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verb (used without object), strut·ted, strut·ting.
  1. to walk with a vain, pompous bearing, as with head erect and chest thrown out, as if expecting to impress observers.
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  1. the act of strutting.
  2. a strutting walk or gait.
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  1. strut one's stuff, to dress, behave, perform, etc., one's best in order to impress others; show off.
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Origin of strut

before 1000; Middle English strouten to protrude stiffly, swell, bluster, Old English strūtian to struggle, derivative of *strūt (whence Middle English strut strife)
Related formsstrut·ter, noun

Synonyms for strut

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1. parade, flourish. Strut and swagger refer especially to carriage in walking. Strut implies swelling pride or pompousness; to strut is to walk with a stiff, pompous, seemingly affected or self-conscious gait: A turkey struts about the barnyard. Swagger implies a domineering, sometimes jaunty, superiority or challenge, and a self-important manner: to swagger down the street.
Dictionary.com Unabridged Based on the Random House Unabridged Dictionary, © Random House, Inc. 2018

Examples from the Web for strutter

Historical Examples of strutter

  • Of course Peter said he did, and that was sufficient excuse for Strutter to show off.

    The Burgess Bird Book for Children

    Thornton W. Burgess

  • In the most stately way you can imagine Strutter walked the length of that mossy log.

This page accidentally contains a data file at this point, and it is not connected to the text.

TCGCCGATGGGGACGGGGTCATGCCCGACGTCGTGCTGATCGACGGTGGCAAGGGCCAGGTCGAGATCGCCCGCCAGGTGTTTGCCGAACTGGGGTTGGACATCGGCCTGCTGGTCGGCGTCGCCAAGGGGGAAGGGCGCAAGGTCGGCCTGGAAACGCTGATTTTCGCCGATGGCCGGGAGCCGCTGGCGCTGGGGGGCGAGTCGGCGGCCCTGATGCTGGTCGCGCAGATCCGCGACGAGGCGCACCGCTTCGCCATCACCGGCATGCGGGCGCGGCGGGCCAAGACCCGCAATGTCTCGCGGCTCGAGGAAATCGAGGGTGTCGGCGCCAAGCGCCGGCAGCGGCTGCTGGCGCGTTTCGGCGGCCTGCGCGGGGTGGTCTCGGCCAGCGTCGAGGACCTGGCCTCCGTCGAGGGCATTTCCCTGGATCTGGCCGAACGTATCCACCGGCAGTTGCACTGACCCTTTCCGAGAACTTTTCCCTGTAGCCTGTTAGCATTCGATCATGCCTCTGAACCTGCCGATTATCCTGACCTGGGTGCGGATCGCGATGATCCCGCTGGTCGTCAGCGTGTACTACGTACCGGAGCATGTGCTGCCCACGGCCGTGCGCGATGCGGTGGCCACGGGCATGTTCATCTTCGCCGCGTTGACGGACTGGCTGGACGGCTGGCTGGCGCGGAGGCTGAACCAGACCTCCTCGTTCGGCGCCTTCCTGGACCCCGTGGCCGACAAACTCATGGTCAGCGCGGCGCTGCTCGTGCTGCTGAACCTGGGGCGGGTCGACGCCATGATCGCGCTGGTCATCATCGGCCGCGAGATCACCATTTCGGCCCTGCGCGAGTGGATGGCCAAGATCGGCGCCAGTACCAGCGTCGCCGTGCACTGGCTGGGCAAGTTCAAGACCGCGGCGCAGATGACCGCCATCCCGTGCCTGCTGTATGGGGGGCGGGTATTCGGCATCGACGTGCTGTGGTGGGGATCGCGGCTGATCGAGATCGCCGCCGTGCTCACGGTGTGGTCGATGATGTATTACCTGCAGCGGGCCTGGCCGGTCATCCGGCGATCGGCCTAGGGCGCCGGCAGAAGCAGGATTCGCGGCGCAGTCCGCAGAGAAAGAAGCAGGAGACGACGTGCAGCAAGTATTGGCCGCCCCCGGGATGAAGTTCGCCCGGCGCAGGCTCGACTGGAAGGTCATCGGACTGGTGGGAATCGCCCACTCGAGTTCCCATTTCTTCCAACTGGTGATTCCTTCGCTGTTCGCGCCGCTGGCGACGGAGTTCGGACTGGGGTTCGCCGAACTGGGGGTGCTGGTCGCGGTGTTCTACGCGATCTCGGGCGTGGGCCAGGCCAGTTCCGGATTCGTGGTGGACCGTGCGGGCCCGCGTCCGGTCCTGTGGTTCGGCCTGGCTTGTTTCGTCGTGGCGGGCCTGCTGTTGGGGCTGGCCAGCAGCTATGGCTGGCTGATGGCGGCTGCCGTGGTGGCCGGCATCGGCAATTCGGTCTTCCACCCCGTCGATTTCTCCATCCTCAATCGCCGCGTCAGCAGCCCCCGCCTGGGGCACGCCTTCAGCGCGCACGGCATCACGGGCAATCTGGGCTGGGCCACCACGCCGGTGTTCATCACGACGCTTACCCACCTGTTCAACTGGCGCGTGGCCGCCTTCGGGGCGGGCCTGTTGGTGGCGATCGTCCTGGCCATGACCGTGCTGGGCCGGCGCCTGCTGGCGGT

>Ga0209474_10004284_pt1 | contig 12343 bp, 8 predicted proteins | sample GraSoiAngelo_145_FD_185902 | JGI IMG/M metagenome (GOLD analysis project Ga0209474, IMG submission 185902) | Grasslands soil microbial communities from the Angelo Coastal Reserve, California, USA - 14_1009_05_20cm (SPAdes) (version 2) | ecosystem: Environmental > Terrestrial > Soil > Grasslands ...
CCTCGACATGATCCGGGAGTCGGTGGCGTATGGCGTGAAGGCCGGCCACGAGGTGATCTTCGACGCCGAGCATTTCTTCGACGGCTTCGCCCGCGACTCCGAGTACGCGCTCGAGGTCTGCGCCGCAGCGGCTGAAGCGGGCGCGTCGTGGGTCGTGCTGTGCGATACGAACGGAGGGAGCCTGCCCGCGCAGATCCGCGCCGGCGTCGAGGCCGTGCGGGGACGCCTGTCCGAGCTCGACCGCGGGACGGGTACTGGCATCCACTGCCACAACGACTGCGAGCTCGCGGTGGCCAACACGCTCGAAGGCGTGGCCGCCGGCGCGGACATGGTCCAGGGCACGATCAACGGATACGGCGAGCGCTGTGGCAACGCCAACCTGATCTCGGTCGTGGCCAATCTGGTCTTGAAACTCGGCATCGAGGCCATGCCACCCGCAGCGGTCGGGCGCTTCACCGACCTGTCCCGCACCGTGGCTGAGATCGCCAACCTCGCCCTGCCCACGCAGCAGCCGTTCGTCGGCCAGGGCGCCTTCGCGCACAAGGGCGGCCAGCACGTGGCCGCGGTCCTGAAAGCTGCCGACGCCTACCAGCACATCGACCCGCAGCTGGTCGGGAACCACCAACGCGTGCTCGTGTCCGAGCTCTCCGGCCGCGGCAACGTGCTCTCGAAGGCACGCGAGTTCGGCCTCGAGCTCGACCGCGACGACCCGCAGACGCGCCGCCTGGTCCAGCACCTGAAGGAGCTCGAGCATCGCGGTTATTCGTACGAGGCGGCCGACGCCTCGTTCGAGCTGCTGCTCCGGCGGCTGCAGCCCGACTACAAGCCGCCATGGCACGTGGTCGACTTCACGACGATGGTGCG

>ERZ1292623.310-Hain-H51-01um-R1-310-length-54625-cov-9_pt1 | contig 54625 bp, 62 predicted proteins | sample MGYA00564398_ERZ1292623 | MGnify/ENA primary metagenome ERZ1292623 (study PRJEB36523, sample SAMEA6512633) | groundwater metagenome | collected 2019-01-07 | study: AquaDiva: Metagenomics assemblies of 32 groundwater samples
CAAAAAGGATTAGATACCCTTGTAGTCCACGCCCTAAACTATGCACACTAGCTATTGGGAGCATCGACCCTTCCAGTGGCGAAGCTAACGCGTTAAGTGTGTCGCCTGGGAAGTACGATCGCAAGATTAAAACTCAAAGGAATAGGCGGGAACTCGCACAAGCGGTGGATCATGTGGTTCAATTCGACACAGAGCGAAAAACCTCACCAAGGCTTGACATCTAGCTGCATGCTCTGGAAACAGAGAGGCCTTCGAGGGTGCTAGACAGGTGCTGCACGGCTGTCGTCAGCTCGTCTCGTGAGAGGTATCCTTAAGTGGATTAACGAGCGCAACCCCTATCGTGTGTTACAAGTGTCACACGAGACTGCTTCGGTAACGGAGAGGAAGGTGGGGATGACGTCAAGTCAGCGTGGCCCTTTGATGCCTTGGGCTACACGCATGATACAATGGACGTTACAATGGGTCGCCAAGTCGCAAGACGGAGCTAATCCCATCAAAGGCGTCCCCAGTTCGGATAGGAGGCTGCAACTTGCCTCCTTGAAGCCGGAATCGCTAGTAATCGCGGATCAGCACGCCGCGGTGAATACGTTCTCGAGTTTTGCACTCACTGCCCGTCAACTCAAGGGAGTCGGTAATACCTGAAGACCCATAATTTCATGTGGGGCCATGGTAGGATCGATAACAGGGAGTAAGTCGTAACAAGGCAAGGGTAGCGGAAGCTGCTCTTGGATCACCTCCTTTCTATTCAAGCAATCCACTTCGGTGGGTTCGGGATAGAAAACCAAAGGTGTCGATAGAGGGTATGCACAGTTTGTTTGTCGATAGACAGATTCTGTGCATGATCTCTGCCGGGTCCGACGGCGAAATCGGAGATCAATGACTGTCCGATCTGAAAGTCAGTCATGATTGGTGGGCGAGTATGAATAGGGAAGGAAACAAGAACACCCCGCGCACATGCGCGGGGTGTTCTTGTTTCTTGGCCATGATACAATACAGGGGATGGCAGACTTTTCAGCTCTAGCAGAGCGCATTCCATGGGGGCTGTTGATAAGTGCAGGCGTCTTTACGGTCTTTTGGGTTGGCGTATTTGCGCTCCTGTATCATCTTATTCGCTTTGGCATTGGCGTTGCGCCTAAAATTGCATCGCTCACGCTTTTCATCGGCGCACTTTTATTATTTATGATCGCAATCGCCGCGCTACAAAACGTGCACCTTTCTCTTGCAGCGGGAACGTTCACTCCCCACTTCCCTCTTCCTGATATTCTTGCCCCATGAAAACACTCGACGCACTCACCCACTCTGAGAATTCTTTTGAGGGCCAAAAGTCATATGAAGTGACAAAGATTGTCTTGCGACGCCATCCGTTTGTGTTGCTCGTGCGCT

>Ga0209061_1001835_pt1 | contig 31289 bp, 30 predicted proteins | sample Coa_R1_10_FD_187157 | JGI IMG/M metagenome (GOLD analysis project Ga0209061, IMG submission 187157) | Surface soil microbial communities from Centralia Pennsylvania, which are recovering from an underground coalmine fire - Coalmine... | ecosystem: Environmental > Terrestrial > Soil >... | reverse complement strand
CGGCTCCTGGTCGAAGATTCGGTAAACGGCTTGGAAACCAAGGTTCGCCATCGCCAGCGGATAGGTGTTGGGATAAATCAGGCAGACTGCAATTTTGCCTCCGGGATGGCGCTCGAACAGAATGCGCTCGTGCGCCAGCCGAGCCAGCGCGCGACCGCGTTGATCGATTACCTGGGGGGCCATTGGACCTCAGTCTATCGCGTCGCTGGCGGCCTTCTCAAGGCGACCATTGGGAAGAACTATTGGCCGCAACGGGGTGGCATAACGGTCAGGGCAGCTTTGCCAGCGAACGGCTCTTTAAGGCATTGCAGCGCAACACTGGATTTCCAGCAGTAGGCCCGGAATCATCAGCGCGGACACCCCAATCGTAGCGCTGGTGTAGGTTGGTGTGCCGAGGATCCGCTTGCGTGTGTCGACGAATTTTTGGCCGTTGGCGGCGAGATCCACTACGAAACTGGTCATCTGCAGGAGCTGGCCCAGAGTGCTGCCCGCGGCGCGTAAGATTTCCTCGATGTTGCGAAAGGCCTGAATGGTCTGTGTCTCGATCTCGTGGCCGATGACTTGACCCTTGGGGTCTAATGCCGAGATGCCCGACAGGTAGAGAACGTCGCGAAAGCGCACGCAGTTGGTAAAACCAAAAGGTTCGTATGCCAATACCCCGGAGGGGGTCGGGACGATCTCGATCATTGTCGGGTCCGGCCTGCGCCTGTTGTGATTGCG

• There's a big, mossy, hollow log over yonder, and I remember that Mrs. Grouse once told me that that is Strutter's thunder log.

British Dictionary definitions for strutter


verb struts, strutting or strutted
  1. (intr) to walk in a pompous manner; swagger
  2. (tr) to support or provide with struts
  3. strut one's stuff informal to behave or perform in a proud and confident manner; show off
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  1. a structural member used mainly in compression, esp as part of a framework
  2. an affected, proud, or stiff walk
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Derived Formsstrutter, nounstrutting, adjectivestruttingly, adverb

Word Origin for strut

C14 strouten (in the sense: swell, stand out; C16: to walk stiffly), from Old English strūtian to stand stiffly; related to Low German strutt stiff
Collins English Dictionary - Complete & Unabridged 2012 Digital Edition © William Collins Sons & Co. Ltd. 1979, 1986 © HarperCollins Publishers 1998, 2000, 2003, 2005, 2006, 2007, 2009, 2012

Word Origin and History for strutter



"walk in a vain, important manner," Old English strutian "to stand out stiffly," from Proto-Germanic *strut- (cf. Danish strutte, German strotzen "to be puffed up, be swelled," German Strauß "fight"), from PIE root *ster- "strong, firm, stiff, rigid" (see sterile). Originally of the air or the attitude; modern sense, focused on the walk, first recorded 1510s. Cognate with Old English ðrutung "anger, arrogance" (see throat). To strut (one's) stuff is black slang, first recorded 1926, from strut as the name of a dance popular from c.1900.

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"supporting brace," 1580s, perhaps from strut (v.), or a cognate word in Old Norse or Low German (cf. Low German strutt "rigid"); ultimately from Proto-Germanic *strutoz-, from root *strut- (see strut (v.)).

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Online Etymology Dictionary, © 2010 Douglas Harper